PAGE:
A local nonprofit and Leesburg resident have created Loudoun's only support group for those who've lost someone to suicide.

Kelly Cohun of Leesburg experienced suicide first-hand in 2011. Unable to cope with the loss of a loved one on her own and uncertain how to move on, she sought a support group, a search which led her all the way to D.C.

The new group is service previously lacking in Loudoun. Cohun took a two-day training course on how to run a suicide support group and reached out to Friends of Loudoun Mental Health, who jumped on the idea to provide the service. The monthly meeting is free for anyone who might want to attend.

The first meeting was April 15, though turnout was slight.

Cohun and Katrina Cole, vice president with Mental Health, expected the first meeting would have few, if any, attendees.

"This [program] is the kind of thing that kind of ebbs and flows," Cohun said. "I know the support group I went to in the past, participants weren't regular every week. Clearly it's a terribly sad thing when people lose loved ones to suicide. [The immediate aftermath is] when they seek out these groups " I would imagine it will take a couple of months. People need to feel comfortable " Hopefully we will get a larger number of people attending " People come as they need to come. [We want] to be there for people when they need it."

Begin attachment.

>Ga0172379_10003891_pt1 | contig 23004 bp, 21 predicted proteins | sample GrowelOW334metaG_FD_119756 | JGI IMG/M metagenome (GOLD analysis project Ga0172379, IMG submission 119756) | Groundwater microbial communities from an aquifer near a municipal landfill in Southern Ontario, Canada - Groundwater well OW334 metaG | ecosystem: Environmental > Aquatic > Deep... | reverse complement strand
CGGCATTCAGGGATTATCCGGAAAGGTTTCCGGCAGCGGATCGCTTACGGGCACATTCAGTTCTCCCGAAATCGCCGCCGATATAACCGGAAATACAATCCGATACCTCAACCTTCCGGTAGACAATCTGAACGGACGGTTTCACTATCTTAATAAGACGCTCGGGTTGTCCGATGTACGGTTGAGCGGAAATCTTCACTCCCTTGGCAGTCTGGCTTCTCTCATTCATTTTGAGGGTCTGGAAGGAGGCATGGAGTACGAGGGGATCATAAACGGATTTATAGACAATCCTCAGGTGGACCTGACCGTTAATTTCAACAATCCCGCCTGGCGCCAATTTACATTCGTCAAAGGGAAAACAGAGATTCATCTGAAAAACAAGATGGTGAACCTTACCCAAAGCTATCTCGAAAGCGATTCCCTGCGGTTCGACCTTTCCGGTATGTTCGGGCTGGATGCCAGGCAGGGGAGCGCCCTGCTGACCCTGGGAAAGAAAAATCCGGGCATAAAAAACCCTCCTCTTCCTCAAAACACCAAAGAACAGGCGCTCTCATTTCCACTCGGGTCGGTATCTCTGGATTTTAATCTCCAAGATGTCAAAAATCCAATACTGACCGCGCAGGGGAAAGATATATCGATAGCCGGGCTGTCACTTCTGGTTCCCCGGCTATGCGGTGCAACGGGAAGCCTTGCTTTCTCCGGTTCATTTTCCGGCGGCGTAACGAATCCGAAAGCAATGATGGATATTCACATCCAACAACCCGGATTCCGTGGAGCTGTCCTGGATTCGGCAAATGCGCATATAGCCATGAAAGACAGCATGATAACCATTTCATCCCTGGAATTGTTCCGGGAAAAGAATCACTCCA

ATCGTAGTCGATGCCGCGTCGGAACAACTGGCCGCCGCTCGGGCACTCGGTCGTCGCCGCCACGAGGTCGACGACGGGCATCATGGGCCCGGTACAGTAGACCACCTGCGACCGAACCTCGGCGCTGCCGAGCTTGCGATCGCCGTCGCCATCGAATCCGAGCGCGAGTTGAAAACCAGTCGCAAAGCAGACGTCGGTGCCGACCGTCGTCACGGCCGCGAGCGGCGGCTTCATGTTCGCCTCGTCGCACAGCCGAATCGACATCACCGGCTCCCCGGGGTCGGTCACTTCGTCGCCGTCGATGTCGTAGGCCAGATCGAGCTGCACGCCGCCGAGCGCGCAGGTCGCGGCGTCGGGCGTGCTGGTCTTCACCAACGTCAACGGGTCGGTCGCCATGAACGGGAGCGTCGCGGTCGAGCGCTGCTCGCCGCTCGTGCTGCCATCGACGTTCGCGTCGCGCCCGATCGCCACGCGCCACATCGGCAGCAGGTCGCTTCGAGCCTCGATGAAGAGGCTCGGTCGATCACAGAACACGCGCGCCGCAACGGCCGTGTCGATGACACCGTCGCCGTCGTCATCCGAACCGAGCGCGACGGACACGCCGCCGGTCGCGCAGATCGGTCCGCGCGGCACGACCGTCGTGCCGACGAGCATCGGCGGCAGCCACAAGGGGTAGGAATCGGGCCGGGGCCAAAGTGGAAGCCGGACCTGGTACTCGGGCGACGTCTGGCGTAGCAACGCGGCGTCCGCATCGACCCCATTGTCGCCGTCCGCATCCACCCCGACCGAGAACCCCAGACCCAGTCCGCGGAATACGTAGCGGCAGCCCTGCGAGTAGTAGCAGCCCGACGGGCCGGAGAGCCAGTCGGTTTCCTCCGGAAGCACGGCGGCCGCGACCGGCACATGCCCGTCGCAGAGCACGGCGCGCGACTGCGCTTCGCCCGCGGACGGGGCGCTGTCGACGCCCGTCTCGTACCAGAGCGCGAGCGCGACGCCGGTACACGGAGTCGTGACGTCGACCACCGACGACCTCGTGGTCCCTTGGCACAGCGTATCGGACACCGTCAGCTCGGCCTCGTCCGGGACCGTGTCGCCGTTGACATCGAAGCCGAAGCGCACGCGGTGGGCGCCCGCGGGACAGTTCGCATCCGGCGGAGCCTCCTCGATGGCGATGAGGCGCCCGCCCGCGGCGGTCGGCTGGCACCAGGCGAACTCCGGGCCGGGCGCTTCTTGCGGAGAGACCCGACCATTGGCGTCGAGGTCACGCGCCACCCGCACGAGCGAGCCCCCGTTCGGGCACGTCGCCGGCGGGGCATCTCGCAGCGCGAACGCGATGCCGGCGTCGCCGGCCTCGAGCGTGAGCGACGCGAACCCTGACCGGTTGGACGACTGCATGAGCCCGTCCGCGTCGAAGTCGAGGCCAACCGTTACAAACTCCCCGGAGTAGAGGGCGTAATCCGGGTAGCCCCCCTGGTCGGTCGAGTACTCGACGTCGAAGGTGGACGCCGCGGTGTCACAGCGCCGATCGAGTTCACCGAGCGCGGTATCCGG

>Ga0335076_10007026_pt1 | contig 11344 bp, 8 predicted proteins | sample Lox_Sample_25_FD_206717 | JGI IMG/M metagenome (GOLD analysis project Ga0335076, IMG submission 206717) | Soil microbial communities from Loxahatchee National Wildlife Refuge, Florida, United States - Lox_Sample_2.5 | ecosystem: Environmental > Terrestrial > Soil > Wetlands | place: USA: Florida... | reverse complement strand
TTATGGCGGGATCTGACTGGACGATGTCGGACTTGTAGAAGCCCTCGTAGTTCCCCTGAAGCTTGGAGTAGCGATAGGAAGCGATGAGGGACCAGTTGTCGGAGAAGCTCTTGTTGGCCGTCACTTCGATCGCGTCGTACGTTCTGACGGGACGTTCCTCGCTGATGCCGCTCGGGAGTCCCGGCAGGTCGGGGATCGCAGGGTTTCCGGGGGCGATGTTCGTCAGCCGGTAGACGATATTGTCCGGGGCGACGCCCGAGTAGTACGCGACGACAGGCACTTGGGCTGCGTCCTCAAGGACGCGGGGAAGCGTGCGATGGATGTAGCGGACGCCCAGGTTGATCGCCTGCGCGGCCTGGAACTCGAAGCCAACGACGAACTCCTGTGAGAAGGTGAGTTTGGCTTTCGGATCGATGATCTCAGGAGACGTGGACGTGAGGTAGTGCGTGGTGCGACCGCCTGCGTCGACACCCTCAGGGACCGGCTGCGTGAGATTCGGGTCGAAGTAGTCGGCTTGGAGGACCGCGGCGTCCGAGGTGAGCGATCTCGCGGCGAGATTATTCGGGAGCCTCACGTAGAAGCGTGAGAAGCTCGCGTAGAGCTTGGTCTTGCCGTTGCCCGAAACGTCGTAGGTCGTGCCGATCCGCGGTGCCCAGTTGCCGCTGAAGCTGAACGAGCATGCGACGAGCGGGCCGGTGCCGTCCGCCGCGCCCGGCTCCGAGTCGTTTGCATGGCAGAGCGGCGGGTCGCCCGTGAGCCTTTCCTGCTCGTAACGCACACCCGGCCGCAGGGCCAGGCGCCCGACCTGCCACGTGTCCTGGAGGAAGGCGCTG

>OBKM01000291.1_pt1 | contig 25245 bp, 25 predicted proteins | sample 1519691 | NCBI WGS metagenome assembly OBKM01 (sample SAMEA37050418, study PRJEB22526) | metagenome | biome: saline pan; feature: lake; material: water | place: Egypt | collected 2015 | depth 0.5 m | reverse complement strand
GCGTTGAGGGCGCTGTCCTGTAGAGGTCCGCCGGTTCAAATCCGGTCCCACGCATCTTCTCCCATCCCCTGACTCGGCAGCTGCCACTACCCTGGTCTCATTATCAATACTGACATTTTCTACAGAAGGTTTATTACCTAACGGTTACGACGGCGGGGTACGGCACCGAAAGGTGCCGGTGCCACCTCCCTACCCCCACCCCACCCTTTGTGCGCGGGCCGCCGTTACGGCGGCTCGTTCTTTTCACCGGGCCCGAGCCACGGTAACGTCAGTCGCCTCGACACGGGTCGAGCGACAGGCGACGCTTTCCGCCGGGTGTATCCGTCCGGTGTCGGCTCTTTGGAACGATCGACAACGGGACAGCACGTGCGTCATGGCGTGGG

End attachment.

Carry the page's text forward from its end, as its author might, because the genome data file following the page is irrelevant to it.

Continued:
Loudoun's sheriff office reported 144 suicides between 2009 and 2014. So far, six suicides have been investigated by the sheriff's office this year.

Friends of Loudoun Mental Health first arrived in the county in 1955.

Efforts in the 1980s and since to educate about suicide in the county have been uphill battles. But the suicide support group is an opportunity for peer-to-peer swapping of common experiences. The group wants it to be a beginning for people dealing with loss as well as an outlet for understanding.

" ... What they're going through is normal, because you can go between hurt and sadness, disbelief, anger, anger not only at the person for doing what they did but anger at yourself for not picking up signs," Cole said. "Too many times there are no signs " A lot of people won't talk about it, and there is still such a stigma against people who have committed suicide. The loved ones are dealing with that too. So because many time people look at them with pity rather than 'what can I do to help you.'"

It's an uncomfortable subject, but it's not just suicide people don't like talking about, Cole said. It's mental illness altogether.

As recently as the 1960s, the U.S.'s response to mental illness was institutionalization.

Even after, the misunderstanding led to many people with severe mental illness being overlooked in proper treatment, often becoming homeless.

Psychiatrists and psychologists are still trying to solve mysteries of the mind and find the proper balance between medication and therapy for treatment and recovery.

"People can relate to people with breast cancer or any cancer, but mental illness people still don't want to talk about," Cole said. "It's a shame " Part of what we're hoping to do too with the support group is " for prevention of what to look out for and how to get up the courage to talk to somebody about [suicide]. So we're pretty excited about getting this started because we see a real need."

The next meeting is May 20 at 7 p.m. in the lower level conference room of Leesburg Town Hall.

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